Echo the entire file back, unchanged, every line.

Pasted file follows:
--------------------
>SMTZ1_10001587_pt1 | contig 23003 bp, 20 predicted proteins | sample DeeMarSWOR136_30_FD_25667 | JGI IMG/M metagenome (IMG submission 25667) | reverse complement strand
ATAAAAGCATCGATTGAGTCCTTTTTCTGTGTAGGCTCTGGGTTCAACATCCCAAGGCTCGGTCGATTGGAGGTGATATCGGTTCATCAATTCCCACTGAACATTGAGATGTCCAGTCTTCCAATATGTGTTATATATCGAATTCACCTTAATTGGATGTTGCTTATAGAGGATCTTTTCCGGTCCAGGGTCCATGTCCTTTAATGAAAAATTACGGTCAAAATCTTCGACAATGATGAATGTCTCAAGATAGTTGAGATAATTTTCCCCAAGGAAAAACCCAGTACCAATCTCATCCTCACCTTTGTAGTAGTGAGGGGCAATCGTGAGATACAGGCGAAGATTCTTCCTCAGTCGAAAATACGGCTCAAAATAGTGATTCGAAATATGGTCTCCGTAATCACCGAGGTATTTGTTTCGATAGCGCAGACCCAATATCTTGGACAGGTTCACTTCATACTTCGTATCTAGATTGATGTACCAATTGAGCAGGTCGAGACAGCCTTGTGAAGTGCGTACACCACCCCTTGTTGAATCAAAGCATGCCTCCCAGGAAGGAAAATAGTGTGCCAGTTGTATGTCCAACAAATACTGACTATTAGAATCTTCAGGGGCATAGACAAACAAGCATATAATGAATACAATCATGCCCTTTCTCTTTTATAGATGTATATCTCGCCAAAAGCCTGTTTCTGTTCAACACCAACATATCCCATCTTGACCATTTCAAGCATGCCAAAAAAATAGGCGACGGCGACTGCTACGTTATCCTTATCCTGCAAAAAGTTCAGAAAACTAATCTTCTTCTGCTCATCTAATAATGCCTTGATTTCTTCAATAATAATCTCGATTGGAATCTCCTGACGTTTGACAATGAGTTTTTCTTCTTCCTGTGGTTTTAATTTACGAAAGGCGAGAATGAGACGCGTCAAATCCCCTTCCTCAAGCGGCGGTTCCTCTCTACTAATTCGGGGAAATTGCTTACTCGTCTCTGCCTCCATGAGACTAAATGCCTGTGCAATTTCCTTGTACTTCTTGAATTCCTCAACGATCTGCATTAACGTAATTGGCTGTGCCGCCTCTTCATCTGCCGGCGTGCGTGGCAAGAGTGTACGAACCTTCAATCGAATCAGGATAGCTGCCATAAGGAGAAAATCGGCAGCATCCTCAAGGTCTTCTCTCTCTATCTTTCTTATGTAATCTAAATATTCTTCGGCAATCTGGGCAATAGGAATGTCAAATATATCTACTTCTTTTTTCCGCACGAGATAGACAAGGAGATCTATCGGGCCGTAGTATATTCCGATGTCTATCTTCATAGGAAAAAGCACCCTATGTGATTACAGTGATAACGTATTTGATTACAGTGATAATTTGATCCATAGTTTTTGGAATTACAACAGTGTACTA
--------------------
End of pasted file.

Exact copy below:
>SMTZ1_10001587_pt1 | contig 23003 bp, 20 predicted proteins | sample DeeMarSWOR136_30_FD_25667 | JGI IMG/M metagenome (IMG submission 25667) | reverse complement strand
ATAAAAGCATCGATTGAGTCCTTTTTCTGTGTAGGCTCTGGGTTCAACATCCCAAGGCTCGGTCGATTGGAGGTGATATCGGTTCATCAATTCCCACTGAACATTGAGATGTCCAGTCTTCCAATATGTGTTATATATCGAATTCACCTTAATTGGATGTTGCTTATAGAGGATCTTTTCCGGTCCAGGGTCCATGTCCTTTAATGAAAAATTACGGTCAAAATCTTCGACAATGATGAATGTCTCAAGATAGTTGAGATAATTTTCCCCAAGGAAAAACCCAGTACCAATCTCATCCTCACCTTTGTAGTAGTGAGGGGCAATCGTGAGATACAGGCGAAGATTCTTCCTCAGTCGAAAATACGGCTCAAAATAGTGATTCGAAATATGGTCTCCGTAATCACCGAGGTATTTGTTTCGATAGCGCAGACCCAATATCTTGGACAGGTTCACTTCATACTTCGTATCTAGATTGATGTACCAATTGAGCAGGTCGAGACAGCCTTGTGAAGTGCGTACACCACCCCTTGTTGAATCAAAGCATGCCTCCCAGGAAGGAAAATAGTGTGCCAGTTGTATGTCCAACAAATACTGACTATTAGAATCTTCAGGGGCATAGACAAACAAGCATATAATGAATACAATCATGCCCTTTCTCTTTTATAGATGTATATCTCGCCAAAAGCCTGTTTCTGTTCAACACCAACATATCCCATCTTGACCATTTCAAGCATGCCAAAAAAATAGGCGACGGCGACTGCTACGTTATCCTTATCCTGCAAAAAGTTCAGAAAACTAATCTTCTTCTGCTCATCTAATAATGCCTTGATTTCTTCAATAATAATCTCGATTGGAATCTCCTGACGTTTGACAATGAGTTTTTCTTCTTCCTGTGGTTTTAATTTACGAAAGGCGAGAATGAGACGCGTCAAATCCCCTTCCTCAAGCGGCGGTTCCTCTCTACTAATTCGGGGAAATTGCTTACTCGTCTCTGCCTCCATGAGACTAAATGCCTGTGCAATTTCCTTGTACTTCTTGAATTCCTCAACGATCTGCATTAACGTAATTGGCTGTGCCGCCTCTTCATCTGCCGGCGTGCGTGGCAAGAGTGTACGAACCTTCAATCGAATCAGGATAGCTGCCATAAGGAGAAAATCGGCAGCATCCTCAAGGTCTTCTCTCTCTATCTTTCTTATGTAATCTAAATATTCTTCGGCAATCTGGGCAATAGGAATGTCAAATATATCTACTTCTTTTTTCCGCACGAGATAGACAAGGAGATCTATCGGGCCGTAGTATATTCCGATGTCTATCTTCATAGGAAAAAGCACCCTATGTGATTACAGTGATAACGTATTTGATTACAGTGATAATTTGATCCATAGTTTTTGGAATTACAACAGTGTACTA